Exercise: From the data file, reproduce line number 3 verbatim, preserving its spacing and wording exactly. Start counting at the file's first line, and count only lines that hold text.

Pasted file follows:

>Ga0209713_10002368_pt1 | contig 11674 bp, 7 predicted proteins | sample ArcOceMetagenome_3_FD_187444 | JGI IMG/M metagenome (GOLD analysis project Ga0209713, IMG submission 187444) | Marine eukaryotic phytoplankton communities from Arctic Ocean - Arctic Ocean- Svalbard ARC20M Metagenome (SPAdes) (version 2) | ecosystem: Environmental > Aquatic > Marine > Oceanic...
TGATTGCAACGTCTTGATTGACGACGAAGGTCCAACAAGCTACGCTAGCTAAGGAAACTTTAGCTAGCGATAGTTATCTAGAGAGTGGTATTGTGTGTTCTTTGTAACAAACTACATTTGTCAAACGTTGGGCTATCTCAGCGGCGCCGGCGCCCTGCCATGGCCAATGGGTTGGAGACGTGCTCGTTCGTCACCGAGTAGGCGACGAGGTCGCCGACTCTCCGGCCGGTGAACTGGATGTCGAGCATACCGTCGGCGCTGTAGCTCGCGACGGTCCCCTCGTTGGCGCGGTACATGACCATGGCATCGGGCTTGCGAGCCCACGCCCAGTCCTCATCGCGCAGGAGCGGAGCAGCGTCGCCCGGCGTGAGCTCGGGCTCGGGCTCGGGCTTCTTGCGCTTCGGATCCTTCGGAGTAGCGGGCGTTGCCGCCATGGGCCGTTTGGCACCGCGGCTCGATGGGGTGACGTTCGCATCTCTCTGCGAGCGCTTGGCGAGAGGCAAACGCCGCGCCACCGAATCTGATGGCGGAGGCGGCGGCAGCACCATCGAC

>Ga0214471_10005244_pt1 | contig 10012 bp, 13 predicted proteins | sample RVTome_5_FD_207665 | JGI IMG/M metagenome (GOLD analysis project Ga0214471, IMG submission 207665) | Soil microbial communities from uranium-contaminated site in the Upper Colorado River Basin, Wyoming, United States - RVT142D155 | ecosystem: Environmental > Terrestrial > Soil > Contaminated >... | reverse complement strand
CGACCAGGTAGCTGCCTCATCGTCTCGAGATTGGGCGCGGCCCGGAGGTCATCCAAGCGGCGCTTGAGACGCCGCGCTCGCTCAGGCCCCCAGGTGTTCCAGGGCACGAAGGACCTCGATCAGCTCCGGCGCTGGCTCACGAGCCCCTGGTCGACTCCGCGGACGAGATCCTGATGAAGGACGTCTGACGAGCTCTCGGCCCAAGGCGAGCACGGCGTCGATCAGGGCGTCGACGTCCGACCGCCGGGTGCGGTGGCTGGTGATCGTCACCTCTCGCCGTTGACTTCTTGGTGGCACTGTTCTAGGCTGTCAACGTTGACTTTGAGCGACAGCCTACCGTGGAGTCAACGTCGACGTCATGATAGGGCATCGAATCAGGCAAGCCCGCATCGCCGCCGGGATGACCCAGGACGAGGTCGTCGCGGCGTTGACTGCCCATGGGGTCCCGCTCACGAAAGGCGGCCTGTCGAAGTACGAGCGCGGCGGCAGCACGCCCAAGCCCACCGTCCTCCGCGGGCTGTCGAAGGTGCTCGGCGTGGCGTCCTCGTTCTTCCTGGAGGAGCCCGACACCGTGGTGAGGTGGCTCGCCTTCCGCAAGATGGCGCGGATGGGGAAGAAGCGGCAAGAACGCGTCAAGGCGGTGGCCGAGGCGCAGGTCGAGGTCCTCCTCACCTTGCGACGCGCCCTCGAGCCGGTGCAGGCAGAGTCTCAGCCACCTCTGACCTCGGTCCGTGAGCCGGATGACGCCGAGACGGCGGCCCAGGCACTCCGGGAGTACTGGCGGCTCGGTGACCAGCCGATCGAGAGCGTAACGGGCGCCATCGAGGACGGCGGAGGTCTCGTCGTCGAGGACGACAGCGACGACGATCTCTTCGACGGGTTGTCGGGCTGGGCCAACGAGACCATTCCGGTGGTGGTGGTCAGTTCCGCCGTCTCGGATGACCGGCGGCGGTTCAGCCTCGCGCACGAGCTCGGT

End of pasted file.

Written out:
>Ga0214471_10005244_pt1 | contig 10012 bp, 13 predicted proteins | sample RVTome_5_FD_207665 | JGI IMG/M metagenome (GOLD analysis project Ga0214471, IMG submission 207665) | Soil microbial communities from uranium-contaminated site in the Upper Colorado River Basin, Wyoming, United States - RVT142D155 | ecosystem: Environmental > Terrestrial > Soil > Contaminated >... | reverse complement strand